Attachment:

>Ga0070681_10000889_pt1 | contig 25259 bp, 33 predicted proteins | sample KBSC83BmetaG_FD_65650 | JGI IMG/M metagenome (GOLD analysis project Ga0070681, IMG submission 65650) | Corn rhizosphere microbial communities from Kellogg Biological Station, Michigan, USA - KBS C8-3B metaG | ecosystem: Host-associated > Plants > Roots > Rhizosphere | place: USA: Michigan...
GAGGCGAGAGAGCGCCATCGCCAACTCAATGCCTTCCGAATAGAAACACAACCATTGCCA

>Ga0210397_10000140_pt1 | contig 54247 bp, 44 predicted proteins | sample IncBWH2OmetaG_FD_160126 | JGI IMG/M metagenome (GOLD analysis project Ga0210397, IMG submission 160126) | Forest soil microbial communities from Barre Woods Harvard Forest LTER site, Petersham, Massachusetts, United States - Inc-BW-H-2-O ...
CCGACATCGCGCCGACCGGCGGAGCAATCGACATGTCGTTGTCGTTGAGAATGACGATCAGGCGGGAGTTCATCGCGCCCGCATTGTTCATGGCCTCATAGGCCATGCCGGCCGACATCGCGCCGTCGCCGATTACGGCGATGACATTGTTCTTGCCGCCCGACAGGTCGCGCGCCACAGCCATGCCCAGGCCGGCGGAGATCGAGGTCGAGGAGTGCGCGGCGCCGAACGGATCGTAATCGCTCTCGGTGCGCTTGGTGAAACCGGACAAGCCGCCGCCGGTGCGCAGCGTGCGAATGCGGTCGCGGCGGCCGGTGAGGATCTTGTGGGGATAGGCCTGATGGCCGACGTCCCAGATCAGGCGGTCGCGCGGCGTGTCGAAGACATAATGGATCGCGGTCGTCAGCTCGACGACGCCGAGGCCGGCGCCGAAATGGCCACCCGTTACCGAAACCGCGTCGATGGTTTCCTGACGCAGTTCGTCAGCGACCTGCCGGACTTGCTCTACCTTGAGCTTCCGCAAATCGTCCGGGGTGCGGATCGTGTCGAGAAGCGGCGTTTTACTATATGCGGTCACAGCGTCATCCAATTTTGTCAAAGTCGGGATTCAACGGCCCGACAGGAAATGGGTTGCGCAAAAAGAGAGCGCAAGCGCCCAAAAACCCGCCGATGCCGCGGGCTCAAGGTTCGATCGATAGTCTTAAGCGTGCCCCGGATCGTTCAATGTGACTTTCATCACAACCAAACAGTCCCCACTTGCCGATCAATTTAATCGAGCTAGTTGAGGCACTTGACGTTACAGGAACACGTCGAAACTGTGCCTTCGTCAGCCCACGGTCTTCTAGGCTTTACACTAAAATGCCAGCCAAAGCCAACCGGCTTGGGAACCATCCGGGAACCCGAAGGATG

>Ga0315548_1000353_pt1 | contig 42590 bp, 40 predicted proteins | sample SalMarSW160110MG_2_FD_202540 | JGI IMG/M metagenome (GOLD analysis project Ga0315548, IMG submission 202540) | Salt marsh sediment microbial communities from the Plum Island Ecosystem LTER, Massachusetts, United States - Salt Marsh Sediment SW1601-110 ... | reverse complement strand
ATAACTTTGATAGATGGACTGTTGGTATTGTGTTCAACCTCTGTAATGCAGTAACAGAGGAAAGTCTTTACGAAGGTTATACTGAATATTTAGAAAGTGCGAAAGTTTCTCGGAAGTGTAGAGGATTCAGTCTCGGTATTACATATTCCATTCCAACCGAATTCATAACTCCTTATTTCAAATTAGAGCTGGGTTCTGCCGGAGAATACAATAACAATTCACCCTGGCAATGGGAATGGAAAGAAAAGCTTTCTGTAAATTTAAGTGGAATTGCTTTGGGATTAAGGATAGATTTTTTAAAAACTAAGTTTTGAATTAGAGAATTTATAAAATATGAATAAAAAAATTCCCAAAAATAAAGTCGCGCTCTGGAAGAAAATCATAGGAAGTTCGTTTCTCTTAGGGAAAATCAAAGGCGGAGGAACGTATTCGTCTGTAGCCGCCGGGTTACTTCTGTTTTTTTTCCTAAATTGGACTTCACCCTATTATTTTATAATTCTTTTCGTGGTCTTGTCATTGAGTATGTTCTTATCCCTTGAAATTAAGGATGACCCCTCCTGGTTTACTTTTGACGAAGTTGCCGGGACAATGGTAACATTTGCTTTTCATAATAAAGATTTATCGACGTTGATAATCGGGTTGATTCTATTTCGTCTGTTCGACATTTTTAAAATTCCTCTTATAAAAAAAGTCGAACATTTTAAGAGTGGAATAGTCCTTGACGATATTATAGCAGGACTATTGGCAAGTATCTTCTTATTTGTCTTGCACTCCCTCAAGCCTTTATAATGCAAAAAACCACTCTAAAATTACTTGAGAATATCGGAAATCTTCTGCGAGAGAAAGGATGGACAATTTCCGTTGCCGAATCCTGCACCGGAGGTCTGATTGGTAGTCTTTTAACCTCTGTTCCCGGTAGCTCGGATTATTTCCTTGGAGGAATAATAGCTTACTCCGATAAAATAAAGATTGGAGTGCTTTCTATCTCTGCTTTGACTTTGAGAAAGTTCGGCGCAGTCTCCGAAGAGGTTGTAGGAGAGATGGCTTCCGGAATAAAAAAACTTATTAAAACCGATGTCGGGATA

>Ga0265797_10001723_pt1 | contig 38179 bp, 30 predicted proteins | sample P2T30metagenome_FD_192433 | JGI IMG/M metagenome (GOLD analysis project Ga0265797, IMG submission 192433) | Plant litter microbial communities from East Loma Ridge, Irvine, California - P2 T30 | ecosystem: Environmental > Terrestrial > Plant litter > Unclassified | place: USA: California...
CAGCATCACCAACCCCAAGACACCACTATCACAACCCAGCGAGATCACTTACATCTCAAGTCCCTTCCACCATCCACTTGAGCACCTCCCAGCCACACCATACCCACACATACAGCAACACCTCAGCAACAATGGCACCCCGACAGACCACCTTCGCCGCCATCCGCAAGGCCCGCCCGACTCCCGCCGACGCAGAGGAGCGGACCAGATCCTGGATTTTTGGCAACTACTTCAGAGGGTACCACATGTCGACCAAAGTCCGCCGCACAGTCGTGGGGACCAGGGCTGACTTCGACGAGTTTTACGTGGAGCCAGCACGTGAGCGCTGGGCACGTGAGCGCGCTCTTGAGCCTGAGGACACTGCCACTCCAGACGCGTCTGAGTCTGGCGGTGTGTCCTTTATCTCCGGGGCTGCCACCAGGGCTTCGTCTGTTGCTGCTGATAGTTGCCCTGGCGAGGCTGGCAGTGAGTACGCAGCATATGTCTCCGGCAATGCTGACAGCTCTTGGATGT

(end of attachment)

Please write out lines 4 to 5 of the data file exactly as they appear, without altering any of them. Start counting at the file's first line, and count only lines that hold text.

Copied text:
CCGACATCGCGCCGACCGGCGGAGCAATCGACATGTCGTTGTCGTTGAGAATGACGATCAGGCGGGAGTTCATCGCGCCCGCATTGTTCATGGCCTCATAGGCCATGCCGGCCGACATCGCGCCGTCGCCGATTACGGCGATGACATTGTTCTTGCCGCCCGACAGGTCGCGCGCCACAGCCATGCCCAGGCCGGCGGAGATCGAGGTCGAGGAGTGCGCGGCGCCGAACGGATCGTAATCGCTCTCGGTGCGCTTGGTGAAACCGGACAAGCCGCCGCCGGTGCGCAGCGTGCGAATGCGGTCGCGGCGGCCGGTGAGGATCTTGTGGGGATAGGCCTGATGGCCGACGTCCCAGATCAGGCGGTCGCGCGGCGTGTCGAAGACATAATGGATCGCGGTCGTCAGCTCGACGACGCCGAGGCCGGCGCCGAAATGGCCACCCGTTACCGAAACCGCGTCGATGGTTTCCTGACGCAGTTCGTCAGCGACCTGCCGGACTTGCTCTACCTTGAGCTTCCGCAAATCGTCCGGGGTGCGGATCGTGTCGAGAAGCGGCGTTTTACTATATGCGGTCACAGCGTCATCCAATTTTGTCAAAGTCGGGATTCAACGGCCCGACAGGAAATGGGTTGCGCAAAAAGAGAGCGCAAGCGCCCAAAAACCCGCCGATGCCGCGGGCTCAAGGTTCGATCGATAGTCTTAAGCGTGCCCCGGATCGTTCAATGTGACTTTCATCACAACCAAACAGTCCCCACTTGCCGATCAATTTAATCGAGCTAGTTGAGGCACTTGACGTTACAGGAACACGTCGAAACTGTGCCTTCGTCAGCCCACGGTCTTCTAGGCTTTACACTAAAATGCCAGCCAAAGCCAACCGGCTTGGGAACCATCCGGGAACCCGAAGGATG

>Ga0315548_1000353_pt1 | contig 42590 bp, 40 predicted proteins | sample SalMarSW160110MG_2_FD_202540 | JGI IMG/M metagenome (GOLD analysis project Ga0315548, IMG submission 202540) | Salt marsh sediment microbial communities from the Plum Island Ecosystem LTER, Massachusetts, United States - Salt Marsh Sediment SW1601-110 ... | reverse complement strand